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Pesticides in the Atmosphere

U.S. Geological Survey, Fact Sheet FS-152-95

Pesticides in the Hydrologic System

More than 600 million pounds of pesticides are used each year in the United States to control many different types of weeds, insects, and other pests in a wide variety of agricultural and urban settings. National use of herbicides and insecticides on cropland and pasture has grown from 190 million pounds of active ingredient in 1964, to an estimated 630 million pounds in 1988. Though increased use has resulted in increased crop production and other benefits, concerns about the potential adverse effects of pesticides on the environment and human health have grown steadily.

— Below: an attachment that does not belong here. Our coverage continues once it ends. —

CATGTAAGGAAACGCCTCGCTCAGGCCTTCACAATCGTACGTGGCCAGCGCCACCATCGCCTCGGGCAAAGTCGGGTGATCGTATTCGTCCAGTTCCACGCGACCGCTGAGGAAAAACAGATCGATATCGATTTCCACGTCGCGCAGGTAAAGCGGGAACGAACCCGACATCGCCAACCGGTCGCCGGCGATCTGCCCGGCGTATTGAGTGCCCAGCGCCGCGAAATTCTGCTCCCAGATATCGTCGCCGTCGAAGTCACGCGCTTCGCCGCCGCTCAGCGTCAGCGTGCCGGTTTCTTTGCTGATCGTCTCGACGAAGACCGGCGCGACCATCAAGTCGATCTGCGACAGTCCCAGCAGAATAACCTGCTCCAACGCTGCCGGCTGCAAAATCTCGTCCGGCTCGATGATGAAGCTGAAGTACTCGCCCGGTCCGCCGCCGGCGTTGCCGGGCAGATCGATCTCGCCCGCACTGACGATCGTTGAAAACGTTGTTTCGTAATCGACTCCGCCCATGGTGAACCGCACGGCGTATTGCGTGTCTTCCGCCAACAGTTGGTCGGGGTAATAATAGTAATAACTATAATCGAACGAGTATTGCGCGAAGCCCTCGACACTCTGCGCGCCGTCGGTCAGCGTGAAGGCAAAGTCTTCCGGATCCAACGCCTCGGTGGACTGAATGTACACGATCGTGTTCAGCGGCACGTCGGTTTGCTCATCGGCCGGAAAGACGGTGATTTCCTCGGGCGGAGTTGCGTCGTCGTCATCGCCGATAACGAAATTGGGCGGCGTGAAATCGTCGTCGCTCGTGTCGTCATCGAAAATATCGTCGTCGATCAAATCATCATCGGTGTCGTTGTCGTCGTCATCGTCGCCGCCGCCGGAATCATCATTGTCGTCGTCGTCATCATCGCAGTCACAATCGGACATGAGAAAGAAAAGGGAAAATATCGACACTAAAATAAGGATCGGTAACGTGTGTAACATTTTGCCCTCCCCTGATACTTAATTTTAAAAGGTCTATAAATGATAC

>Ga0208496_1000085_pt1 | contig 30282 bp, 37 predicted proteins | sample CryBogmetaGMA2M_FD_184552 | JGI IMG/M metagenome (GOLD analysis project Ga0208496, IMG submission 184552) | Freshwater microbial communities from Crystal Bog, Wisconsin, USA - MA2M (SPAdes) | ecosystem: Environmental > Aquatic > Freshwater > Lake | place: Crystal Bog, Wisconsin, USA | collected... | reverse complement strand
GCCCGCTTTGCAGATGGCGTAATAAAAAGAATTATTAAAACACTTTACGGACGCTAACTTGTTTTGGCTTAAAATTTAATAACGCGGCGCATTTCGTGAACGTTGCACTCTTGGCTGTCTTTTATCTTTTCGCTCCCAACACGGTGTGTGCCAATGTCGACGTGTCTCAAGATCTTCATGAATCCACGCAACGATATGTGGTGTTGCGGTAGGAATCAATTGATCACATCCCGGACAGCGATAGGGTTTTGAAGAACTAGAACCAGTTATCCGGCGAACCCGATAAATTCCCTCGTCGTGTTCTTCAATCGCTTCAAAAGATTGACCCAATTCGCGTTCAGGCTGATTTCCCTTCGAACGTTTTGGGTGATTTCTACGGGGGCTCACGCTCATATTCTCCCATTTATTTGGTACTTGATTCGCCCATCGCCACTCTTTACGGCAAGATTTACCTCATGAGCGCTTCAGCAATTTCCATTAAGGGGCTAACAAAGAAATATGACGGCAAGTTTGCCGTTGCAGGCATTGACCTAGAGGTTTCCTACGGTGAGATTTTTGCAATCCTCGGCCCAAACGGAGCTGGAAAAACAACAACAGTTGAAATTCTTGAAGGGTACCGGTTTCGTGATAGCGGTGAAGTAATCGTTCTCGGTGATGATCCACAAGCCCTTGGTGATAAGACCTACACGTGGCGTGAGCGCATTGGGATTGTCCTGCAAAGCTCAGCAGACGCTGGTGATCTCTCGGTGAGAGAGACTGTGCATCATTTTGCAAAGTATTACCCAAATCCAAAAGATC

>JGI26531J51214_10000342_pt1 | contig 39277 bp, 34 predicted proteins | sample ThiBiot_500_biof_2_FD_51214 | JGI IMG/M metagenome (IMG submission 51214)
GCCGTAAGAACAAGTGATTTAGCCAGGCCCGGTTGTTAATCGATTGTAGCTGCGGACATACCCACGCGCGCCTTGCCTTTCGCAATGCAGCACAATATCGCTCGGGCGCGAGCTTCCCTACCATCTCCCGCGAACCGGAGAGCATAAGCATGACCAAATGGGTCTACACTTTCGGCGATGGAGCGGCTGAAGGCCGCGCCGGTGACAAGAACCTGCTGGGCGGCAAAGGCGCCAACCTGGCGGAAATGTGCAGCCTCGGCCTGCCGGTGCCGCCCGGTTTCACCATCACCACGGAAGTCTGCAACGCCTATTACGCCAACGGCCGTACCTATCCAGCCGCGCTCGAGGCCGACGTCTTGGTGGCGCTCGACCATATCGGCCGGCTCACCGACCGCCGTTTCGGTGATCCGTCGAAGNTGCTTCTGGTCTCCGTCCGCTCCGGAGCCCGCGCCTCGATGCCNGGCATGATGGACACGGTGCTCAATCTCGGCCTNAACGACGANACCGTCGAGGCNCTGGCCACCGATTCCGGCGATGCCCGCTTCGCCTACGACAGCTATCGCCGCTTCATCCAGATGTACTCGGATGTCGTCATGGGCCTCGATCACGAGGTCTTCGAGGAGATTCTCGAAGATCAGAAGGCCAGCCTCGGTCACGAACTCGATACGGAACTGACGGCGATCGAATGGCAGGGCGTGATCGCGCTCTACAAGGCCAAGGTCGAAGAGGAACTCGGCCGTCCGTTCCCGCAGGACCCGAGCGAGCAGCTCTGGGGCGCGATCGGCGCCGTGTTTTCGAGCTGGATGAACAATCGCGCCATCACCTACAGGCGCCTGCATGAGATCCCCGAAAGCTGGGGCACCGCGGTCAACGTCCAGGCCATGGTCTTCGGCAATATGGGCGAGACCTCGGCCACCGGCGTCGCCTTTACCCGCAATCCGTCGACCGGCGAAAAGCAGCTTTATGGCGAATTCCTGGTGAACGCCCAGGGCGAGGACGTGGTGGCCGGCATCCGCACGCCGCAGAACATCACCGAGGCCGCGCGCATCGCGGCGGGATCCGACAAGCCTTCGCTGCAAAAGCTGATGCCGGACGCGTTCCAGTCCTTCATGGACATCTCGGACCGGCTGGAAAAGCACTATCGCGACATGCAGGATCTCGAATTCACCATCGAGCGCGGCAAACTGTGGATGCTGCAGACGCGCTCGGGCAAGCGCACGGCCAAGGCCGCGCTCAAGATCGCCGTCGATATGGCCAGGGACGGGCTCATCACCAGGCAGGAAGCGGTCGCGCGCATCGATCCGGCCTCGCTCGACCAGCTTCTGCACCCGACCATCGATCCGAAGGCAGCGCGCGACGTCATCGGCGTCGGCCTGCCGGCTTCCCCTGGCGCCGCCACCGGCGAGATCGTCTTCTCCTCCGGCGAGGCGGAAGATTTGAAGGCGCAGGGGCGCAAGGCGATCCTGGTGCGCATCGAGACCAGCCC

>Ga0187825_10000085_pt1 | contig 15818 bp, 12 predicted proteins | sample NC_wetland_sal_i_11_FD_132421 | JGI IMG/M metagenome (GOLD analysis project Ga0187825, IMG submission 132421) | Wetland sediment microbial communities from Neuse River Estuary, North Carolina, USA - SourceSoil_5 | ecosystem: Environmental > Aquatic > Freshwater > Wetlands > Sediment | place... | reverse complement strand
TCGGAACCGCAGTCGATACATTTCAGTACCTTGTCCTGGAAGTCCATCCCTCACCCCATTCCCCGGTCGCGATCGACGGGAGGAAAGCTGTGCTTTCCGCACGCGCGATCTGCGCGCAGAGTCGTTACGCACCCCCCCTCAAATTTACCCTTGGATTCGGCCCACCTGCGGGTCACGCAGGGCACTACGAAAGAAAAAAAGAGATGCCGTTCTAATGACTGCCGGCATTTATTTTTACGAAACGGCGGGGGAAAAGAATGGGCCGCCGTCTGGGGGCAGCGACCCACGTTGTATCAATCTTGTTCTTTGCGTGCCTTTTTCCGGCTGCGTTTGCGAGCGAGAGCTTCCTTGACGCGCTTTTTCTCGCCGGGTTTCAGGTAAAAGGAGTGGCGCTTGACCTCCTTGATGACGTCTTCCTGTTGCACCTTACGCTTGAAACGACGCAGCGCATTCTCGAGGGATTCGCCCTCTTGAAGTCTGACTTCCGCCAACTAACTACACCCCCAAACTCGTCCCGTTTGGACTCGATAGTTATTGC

Hydrologic Cycle
Figure 1. Pathways of pesticide movement in the hydrologic cycle. Importance of the Atmosphere

In many respects, the greatest potential for adverse effects of pesticides is through contamination of the hydrologic system, which supports not only human life, but aquatic life and related food chains as well. Water is one of the primary means by which pesticides are transported from their application areas to other parts of the environment. Thus, there is potential for movement of pesticides into and through all components of the hydrologic cycle (see Figure 1).

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